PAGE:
Baigan choka recipe – A vegan Trinidadian, east Indian derived side dish made from eggplant (aubergine) that’s usually roasted on a open flame then mashed.
I have another amazing Caribbean recipe to share with you called Baigan choka. This one this from the wonderful shores of Trinidad and Tobago known as sweet T&T. Sweet T&T. T. This dish makes a great appetiser for a main meal or simply serve as a side dish – it’s flavoursome and easy to prepare.
What is baigan choka?
Baigan choka is essentially an east Indian derived side dish, made from roasting aubergine on a open flame, creating this wonderful smokey flavour.
Now that the weather is warming up I urge you to try this on an outdoor grill, believe me the open flame imparts an incredible taste that won’t even compare to the oven.
Living in the diaspora, where seasonal weather can cause adversity, makes it more difficult to roast the baigan (eggplant) outdoors. Some people prefer to roast the aubergine indoors directly on the stove, but I wouldn’t advise following this method as it can be messy.
How to make Trini baigan choka
Use the oven roasted method – For now let’s settle with roasting in the oven instead, this is a lot safer with no mess or clean up. Sadly, that smokey flavour cannot be fully replicated in the oven, but the taste is truly divine. I will forewarn you, this dip is highly concentrated with garlic, so be mindful of going on any dates or socialising right after eating this.
Health benefits – On a positive note, garlic is an excellent anti inflammatory property, it helps to replenish white blood cells and fight those horrid foreign substances known as antigens, so in essence the properties from the garlic trump it’s potency.
Although eggplant comes from the nightshade family it contains many health properties which most can benefit from such as it’s high levels of B1 and B6 which help to assist with the cellular metabolism of carbohydrates, in other words it speeds up the metabolism and the transportation of the cells which can aid weightloss.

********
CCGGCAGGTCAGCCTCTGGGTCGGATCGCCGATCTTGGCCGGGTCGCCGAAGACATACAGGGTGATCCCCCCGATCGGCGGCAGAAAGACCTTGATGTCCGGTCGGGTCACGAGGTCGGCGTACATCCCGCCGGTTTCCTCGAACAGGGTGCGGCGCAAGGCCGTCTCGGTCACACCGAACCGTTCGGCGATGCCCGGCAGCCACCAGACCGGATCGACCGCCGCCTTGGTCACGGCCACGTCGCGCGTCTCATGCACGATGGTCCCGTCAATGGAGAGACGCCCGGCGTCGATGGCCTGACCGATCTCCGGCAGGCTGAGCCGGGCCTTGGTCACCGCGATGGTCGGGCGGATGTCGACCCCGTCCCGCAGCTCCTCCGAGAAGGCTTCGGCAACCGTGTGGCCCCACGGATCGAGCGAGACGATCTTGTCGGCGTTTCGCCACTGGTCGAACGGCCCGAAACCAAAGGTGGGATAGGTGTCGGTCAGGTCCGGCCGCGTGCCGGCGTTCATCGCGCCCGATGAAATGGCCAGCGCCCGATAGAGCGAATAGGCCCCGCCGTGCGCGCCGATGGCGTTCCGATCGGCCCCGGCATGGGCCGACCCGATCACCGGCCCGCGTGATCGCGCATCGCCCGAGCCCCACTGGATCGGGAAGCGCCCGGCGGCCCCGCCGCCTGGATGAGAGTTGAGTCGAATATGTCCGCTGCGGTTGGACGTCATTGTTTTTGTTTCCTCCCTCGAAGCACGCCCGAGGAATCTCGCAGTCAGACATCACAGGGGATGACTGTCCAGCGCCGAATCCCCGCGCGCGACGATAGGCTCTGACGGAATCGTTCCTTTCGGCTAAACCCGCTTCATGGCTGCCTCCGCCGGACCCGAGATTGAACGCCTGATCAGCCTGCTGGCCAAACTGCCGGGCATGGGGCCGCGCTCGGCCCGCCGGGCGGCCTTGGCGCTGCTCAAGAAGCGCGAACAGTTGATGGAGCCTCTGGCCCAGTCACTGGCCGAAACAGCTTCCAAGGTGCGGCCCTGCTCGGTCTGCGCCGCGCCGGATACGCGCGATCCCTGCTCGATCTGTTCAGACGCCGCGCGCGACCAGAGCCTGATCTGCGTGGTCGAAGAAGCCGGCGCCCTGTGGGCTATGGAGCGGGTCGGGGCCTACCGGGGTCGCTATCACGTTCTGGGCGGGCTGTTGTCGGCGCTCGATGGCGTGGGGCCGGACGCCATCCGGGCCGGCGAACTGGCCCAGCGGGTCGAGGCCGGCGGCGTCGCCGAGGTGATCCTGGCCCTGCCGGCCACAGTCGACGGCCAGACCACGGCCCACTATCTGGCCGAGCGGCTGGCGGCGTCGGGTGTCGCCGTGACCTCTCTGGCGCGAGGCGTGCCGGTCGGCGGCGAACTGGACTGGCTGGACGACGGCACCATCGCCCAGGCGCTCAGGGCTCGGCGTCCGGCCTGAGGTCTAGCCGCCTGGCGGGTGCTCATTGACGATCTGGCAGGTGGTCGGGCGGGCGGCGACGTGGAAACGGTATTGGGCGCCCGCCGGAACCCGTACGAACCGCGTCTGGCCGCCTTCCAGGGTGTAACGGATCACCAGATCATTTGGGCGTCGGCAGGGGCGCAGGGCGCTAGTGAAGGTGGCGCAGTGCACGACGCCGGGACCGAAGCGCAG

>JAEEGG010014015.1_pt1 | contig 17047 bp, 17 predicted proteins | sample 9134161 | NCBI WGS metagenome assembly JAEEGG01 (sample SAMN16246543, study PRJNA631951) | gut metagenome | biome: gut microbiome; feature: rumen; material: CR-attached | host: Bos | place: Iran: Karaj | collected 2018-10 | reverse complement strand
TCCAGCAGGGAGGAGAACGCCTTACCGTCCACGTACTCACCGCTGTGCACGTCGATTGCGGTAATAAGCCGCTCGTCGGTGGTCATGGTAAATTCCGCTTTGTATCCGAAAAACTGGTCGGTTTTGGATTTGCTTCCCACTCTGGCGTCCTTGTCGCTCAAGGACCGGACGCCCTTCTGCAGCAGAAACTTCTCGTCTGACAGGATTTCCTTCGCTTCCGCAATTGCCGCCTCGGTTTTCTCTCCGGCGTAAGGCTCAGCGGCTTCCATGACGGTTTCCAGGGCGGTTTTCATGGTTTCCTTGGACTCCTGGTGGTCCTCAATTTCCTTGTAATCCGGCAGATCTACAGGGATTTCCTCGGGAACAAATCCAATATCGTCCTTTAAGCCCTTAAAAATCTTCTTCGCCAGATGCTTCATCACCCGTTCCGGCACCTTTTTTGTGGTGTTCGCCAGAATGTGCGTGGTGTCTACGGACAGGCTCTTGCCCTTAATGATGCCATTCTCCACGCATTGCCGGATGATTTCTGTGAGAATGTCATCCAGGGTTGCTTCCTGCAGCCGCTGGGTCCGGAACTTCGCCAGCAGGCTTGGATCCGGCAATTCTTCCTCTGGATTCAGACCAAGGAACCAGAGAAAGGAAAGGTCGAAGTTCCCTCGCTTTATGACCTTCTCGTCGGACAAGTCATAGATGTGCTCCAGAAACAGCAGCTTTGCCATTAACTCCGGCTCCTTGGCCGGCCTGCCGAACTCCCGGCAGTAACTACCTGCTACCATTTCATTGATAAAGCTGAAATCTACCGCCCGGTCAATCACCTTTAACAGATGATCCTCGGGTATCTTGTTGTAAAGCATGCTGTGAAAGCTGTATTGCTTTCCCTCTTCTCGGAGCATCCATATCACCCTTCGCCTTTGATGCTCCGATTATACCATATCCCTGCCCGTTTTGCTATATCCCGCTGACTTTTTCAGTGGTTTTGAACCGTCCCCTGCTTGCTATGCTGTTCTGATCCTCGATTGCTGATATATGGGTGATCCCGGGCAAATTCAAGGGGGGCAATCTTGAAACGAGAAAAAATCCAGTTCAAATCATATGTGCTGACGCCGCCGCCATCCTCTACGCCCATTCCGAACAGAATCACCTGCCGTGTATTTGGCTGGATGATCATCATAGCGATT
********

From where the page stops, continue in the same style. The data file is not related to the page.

Nasunin is a free radical fighter with the ability to counteract high levels of iron. Although we need our iron levels to be substantial, too much iron can lead to circulatory complications from years of build up.
Now that I’ve explained about the health properties associated with eggplant, let’s discuss the recipe some more. This one isn’t difficult at all, most of the magic happens in the oven. In order for the garlic to impart a strong flavour, make some slits in the baigan and insert a few pieces, not all of them.
How long should I roast the eggplant for?
Then roast in the oven for 25 minutes, the eggplant should be soft and very limp. Do allow to cool prior to removing the skin. I usually follow Chris from Caribbeanpot’s method of part roasting a scotch bonnet for 5 minutes then remove.
Mix all the ingredients together – In the meantime, transfer the scooped out eggplant with the onion, scotch bonnet and garlic in a bowl and mash everything together. I like to do what’s called chongkay where the oil and garlic are heated together until golden brown and poured over the baigan mix.
What to eat with baigan choka?
- Serve as a single side dip or with gluten free roti
- Use a habenero pepper if you cannot find scotch bonnet
- Try these other sides and appetisers – Oven baked coconut shrimp or arroz con coco (coconut rice)
How to make baigan choka with pictures
Make some slits in the eggplant and put the pieces of garlic cloves inside.
Place the eggplant and scotch bonnet on a tray ready to roast. As you can see once the eggplant has roasted the skin will appear to wrinkle and limp.
Scoop out the flesh and mash it with the scotch bonnet and some of the onions pour on the oil (chongkay)Print
Baigan choka (Roasted eggplant dip)
Baigan choka (roasted eggplant dip) Paleo, vegan, gluten free,
- Prep Time: 5 mins
- Cook Time: 25 mins
- Total Time: 30 mins
- Yield: 2
- Category: Appetiser
- Cuisine: Caribbean
- 2 large aubergines (baigan)
- 1 large onion, finely sliced
- 3 large garlic cloves, each one sliced longitudinal
- salt, to taste
- pepper, to taste
- 1 scotch bonnet or chilli
- 2tbsp of coconut oil
- Preheat oven at 190 degrees celsius or gas mark 5
- Wash and dry the eggplants.
- Make some small vertical slits about 4cm long all over the entire aubergine, be careful not to slice too deep.
- Insert 2 of the sliced garlic cloves into both aubergines, a total of 4 slices should have been slotted in. This will guarantee to infuse the garlic flavour into the aubergine.
- Rub the eggplants and scotch bonnet with 1tbsp of coconut oil before placing on a lined baking tray and transfer to the oven.
- Roast the scotch bonnet until darkened for the first 4-5 minutes then remove, continue to roast the eggplant until it looks limp and thin in size (should take 25 minutes).
- In the mean time, prepare the onions, and skin only from the scotch bonnet in a bowl.
- Once the eggplants have been removed from the oven, allow to cool before slicing lengthways Scoop out the flesh into the bowl with the scotch bonnet and some of the onions.
- Mash them all other together until smooth.
- Do the chongkay method by heating up the other tablespoon of oil in a miniature sized pan with the last garlic cloves until golden brown, proceed to pour the hot oil over the baigan before mixing in the salt and pepper and the remaining onions on top.